8. Use Submaximal Weights

Submaximal training is the key to staying healthy during the baseball season. In a nutshell, you should always leave two or three reps in the tank during each set. This will ensure that you are not training to failure, which should be avoided at all costs during the season.

Luckily for you, I have created a 12-week in-season baseball training program that takes all the guesswork out. Check out the In-Season Baseball Training Program.

Photo:  insidesocal.com

Joe Meglio
- Joe Meglio is a strength and conditioning coach at the Underground Strength Gym in Edison, N.J. He is STACK's Expert of the Month for February...
Joe Meglio
- Joe Meglio is a strength and conditioning coach at the Underground Strength Gym in Edison, N.J. He is STACK's Expert of the Month for February...
More Cool Stuff You'll Like

Kelly Clark: Strong Enough to Fly

Above and Beyond: STACK Velocity Sports Performance San Diego

Antonio Brown Built His Ridiculous Footwork With Pilates

WATCH: D.J. Campbell's Net Wall Explosive Pull-Up

5 Workout Lessons Every Athlete Must Learn

Training With Performance Pyramids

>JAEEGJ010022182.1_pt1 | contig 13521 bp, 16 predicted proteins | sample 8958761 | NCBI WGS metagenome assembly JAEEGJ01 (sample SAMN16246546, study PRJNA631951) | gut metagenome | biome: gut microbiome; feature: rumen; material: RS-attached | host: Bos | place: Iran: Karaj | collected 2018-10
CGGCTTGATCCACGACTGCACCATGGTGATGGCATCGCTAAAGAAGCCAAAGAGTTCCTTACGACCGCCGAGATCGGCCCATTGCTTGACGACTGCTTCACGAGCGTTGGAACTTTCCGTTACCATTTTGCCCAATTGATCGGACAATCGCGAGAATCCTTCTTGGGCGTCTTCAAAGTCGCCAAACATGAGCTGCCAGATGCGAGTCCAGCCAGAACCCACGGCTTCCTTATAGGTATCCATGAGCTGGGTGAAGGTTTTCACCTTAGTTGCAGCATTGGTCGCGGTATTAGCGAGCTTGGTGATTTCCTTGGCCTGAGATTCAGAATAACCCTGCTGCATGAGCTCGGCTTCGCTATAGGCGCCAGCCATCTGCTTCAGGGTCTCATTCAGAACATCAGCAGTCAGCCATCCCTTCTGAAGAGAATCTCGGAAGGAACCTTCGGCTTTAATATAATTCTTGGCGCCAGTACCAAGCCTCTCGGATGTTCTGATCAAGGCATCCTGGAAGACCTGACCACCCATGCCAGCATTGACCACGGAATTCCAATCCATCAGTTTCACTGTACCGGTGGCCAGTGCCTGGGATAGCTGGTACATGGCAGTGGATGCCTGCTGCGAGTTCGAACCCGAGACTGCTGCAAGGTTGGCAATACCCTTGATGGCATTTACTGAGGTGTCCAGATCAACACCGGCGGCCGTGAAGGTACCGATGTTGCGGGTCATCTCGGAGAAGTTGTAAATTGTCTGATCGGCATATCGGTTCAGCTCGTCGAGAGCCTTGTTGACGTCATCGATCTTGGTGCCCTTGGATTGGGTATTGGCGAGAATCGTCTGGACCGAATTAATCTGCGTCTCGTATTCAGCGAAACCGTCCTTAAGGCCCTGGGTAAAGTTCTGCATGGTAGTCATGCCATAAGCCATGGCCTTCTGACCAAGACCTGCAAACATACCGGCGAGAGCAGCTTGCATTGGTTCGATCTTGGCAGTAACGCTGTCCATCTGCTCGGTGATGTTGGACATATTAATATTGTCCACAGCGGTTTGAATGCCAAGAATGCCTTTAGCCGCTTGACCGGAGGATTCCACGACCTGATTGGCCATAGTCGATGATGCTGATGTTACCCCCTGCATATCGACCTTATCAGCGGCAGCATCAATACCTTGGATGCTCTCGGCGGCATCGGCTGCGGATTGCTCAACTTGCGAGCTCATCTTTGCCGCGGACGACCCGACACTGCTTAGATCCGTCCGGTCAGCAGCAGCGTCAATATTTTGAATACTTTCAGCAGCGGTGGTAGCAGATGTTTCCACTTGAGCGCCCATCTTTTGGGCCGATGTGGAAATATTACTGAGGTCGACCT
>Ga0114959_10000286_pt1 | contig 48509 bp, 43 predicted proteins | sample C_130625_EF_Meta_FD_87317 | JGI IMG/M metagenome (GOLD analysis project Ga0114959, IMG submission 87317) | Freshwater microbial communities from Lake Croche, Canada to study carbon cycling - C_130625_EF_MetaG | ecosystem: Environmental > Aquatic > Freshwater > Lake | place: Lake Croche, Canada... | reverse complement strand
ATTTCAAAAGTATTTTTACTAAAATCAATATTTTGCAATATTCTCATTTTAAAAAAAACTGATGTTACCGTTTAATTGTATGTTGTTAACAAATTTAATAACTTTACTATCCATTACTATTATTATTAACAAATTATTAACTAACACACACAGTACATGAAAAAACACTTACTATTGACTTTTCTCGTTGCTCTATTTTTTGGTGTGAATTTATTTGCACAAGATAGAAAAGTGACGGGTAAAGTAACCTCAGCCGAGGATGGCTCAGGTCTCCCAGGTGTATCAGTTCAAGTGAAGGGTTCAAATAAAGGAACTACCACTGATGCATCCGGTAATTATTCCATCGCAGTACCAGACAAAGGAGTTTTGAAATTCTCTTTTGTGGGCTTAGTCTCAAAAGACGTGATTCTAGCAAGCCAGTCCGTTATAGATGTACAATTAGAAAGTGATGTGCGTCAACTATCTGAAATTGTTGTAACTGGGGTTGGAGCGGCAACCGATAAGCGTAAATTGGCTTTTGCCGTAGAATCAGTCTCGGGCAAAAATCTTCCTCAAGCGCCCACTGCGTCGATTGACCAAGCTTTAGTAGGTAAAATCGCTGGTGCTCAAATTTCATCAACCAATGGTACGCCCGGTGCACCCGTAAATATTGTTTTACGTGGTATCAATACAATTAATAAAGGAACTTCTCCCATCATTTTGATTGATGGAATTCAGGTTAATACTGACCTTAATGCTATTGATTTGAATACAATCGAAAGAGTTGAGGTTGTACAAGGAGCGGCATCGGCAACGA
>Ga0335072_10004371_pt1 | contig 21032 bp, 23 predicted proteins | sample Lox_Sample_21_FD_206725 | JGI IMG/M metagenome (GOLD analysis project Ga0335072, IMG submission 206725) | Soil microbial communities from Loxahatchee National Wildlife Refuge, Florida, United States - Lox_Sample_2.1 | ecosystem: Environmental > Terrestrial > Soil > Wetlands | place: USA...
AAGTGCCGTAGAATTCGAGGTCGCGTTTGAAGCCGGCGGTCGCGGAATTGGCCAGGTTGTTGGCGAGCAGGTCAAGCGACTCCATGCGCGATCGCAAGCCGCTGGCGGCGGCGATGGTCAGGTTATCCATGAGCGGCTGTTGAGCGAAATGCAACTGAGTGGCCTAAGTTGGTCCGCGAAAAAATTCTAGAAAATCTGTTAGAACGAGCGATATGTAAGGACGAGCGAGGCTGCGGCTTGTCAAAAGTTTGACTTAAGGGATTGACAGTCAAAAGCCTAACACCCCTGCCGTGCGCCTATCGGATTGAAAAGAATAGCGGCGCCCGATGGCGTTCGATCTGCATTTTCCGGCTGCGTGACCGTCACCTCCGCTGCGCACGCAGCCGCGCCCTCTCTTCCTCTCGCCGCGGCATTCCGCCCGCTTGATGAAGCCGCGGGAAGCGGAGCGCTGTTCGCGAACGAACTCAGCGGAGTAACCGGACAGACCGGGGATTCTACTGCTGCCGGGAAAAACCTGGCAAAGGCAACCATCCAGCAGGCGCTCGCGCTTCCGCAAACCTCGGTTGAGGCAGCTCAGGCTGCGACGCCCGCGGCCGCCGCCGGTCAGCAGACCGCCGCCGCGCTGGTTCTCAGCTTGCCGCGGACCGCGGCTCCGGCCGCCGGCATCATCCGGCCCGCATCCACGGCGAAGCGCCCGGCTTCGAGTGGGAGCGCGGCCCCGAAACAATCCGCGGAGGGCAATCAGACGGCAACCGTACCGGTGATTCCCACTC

Amari Cooper Shows Off Clapping Pull-Ups on Combine Week

WATCH: Brandon Thompson's Plate Mountain Push-Ups

WATCH: Bryce Harper's 550-Pound 'Human Plate Pull'

Johny Hendricks Gets Back to Basics

WATCH: Dez Bryant's Superhuman Punching Bag Abs

Jump Higher and Faster With Transitional Med Ball Box Jumps

7 Training Tips from Professional Triathlete Linsey Corbin

WATCH: Duke Ihenacho's Reverse Hip Raise with Bicycle Kick

Why CrossFit Is Perfect for Me

Get Lacrosse-Specific Workouts With Bridge Lacrosse

Sanya Richards-Ross Looking Sharp in the Gym, Training for Rio

Introducing Youth to Off-Ice Hockey Training

How to Stay Safe When Exercising in Cold Weather

Why You Need to Follow the F.I.T.T. Principle

WATCH: Jon 'Bones' Jones's Brutal Uphill Sprints

GHD Sit-Up: The Worst CrossFit Exercise?

WATCH: Michelle Jenneke's Superwoman Push-Ups

How to Provide a Spot for the Bench Press

Athlete Assessment: Tips to Get You Started

31 Pro Athletes Workouts That Will Inspire You in 2015

6 Things the Best Athletes Have in Common

Make the Most of Your Pre-season Training

The Training Behind Super Bowl XLIX

The Comeback Kid: How Scott Kazmir Resurrected His MLB Career

WATCH: Jos

Versatility Raises the Value of These 11 NFL Draft Prospects

WATCH: Clay Matthews Move the Earth in New Muscle Milk Ad

31 Fitness Experts You Should Follow in 2015

WATCH: Jos

Kaitlin Sather Nielsen Does It All

WATCH: Sergio Ramos's Trampoline Wall Touch

WATCH: Jos

WATCH: 3 Power Moves for the Diamond from Edwin Encarnaci

Game Changer: Should You Be Using Machines or Free Weights?

The Training Formula Behind Drew Brees's 5 TD Passes

The 13-Exercise Duke Lacrosse Dynamic Warm-Up

WATCH: Darnell Dockett's Explosive Sled Row with Training Mask